By Jacob J. Schacter
Author note: Jacob J. Schacter (Editor)
The factor of Judaism's courting to secular studying and knowledge is likely one of the most elementary matters of Jewish highbrow background. The authors accrued during this examine talk about either side of the difficulty and jointly supply an eloquent and convincing case for the perpetuation of Judaism's discussion with the 'outside' global.
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Extra info for Judaism's Encounter with Other Cultures: Rejection or Integration?
It quickly became apparent that this was a type of task that has not really been done, and I was encouraged by the opportunity to contribute to the ongoing project of critical reflection on this great theologian by being the first to try my hand at so daunting a task. I did not, however, fully realize even at the time that I completed the dissertation the extent to which this study is meant to enable the later study. Only subsequent reflection has shown how much that is true and has allowed me to more properly cordon off issues that do not properly belong to this study.
Theology is that discourse which is primarily concerned with the proper conceptualization and articulation, as far as it is humanly possible, of truths about God. Theology is not anthropology, or physics, or literature, yet it will deliver much that is true which will drastically alter the reflections of all other disciplines. Thus, if we know that God is of such a sort (Creator, good, worthy of worship), we will also know a lot about humanity. Or better, we will have to exclude certain theses about humanity (our self-sufficiency, for instance).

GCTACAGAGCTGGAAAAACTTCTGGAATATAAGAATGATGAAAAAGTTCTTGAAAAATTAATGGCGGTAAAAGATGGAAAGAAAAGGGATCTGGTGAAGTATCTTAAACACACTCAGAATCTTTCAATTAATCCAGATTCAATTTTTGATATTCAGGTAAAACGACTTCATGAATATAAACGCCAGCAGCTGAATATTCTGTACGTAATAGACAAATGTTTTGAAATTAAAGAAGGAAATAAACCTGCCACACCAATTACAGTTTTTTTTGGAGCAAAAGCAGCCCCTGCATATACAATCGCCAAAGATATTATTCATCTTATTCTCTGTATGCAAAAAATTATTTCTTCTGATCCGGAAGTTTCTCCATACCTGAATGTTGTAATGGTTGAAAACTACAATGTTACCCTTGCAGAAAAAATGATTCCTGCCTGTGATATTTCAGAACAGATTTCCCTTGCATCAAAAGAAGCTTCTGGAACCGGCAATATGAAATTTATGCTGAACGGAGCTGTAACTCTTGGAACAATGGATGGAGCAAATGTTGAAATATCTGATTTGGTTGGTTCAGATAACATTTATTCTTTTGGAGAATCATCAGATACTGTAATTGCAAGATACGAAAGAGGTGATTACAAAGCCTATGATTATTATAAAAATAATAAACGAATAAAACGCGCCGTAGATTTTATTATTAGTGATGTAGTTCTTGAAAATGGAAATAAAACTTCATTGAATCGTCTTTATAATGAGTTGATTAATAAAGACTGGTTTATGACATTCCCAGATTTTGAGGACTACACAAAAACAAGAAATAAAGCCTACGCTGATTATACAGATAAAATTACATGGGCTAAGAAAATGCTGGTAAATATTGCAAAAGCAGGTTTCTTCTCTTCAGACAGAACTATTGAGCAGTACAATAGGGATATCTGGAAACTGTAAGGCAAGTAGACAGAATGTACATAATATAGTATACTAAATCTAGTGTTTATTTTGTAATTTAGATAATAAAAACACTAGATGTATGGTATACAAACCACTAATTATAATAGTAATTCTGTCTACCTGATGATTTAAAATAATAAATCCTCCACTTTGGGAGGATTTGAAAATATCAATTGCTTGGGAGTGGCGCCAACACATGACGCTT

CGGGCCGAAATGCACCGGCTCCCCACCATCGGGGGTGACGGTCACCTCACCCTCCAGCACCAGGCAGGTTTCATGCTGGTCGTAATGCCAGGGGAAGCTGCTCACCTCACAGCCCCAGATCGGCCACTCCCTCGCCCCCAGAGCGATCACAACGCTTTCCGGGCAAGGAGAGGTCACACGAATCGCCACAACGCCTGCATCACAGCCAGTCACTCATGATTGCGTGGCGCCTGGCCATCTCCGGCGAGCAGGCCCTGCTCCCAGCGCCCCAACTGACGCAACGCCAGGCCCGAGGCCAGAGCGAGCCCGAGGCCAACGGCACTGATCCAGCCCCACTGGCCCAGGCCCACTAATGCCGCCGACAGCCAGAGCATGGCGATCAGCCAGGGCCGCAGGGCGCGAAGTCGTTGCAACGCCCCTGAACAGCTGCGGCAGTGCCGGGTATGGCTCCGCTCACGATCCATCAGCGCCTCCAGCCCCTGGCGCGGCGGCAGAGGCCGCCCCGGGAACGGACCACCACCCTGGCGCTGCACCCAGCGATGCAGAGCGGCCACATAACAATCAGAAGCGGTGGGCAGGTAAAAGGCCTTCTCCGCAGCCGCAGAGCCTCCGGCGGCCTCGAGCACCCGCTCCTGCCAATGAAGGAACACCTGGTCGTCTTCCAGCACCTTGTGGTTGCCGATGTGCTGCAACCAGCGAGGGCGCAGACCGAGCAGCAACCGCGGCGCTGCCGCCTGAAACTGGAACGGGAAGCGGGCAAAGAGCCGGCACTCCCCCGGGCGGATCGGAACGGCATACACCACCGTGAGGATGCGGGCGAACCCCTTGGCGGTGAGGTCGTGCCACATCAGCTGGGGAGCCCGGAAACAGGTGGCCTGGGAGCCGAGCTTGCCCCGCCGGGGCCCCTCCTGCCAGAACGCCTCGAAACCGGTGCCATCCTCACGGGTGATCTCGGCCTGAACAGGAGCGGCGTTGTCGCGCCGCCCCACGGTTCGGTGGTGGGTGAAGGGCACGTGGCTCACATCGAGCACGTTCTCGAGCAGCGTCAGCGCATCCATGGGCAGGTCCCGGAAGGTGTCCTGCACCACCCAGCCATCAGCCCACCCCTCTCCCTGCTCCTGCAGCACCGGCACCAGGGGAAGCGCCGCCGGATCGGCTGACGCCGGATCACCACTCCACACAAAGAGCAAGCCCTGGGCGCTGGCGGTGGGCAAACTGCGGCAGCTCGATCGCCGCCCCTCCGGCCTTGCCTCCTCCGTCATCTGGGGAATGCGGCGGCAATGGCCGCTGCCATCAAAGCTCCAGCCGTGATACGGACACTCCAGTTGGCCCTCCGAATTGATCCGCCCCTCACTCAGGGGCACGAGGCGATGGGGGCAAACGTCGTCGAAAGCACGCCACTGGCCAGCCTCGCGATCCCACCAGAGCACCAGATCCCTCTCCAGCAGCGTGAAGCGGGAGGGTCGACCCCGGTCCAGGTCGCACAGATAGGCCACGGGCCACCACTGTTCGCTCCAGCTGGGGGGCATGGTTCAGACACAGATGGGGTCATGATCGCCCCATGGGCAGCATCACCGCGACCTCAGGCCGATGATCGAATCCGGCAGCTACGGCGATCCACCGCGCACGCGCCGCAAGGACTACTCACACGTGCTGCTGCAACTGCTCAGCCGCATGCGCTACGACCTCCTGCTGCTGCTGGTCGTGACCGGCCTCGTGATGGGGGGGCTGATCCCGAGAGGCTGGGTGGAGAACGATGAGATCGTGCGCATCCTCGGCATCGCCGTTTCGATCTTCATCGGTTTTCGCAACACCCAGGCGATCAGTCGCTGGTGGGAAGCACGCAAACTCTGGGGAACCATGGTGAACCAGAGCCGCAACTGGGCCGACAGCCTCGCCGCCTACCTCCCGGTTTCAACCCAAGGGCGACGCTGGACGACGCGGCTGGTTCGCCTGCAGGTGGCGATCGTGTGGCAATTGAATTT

Thus, whether positively or negatively, Hegel looms large.  The complicated relationship appears very clearly in Theologic III, when von Balthasar, on his way to constructing what he calls a “Spirit-Christology,” turns to Hegel as one who has done most in this area. Hegel receives a generally sympathetic treatment before being booted out of the realm of true Spirit-Christology. It is particularly Hegel’s understanding of the Spirit that disqualifies him (namely, that it is not personal); but this is really a Christological disagreement at heart: such a person-less Spirit within a philosophical system controlled by the concept of Geist shows that personhood, and particularly personhood in Christ, has not yet become the ground of philosophical reflection.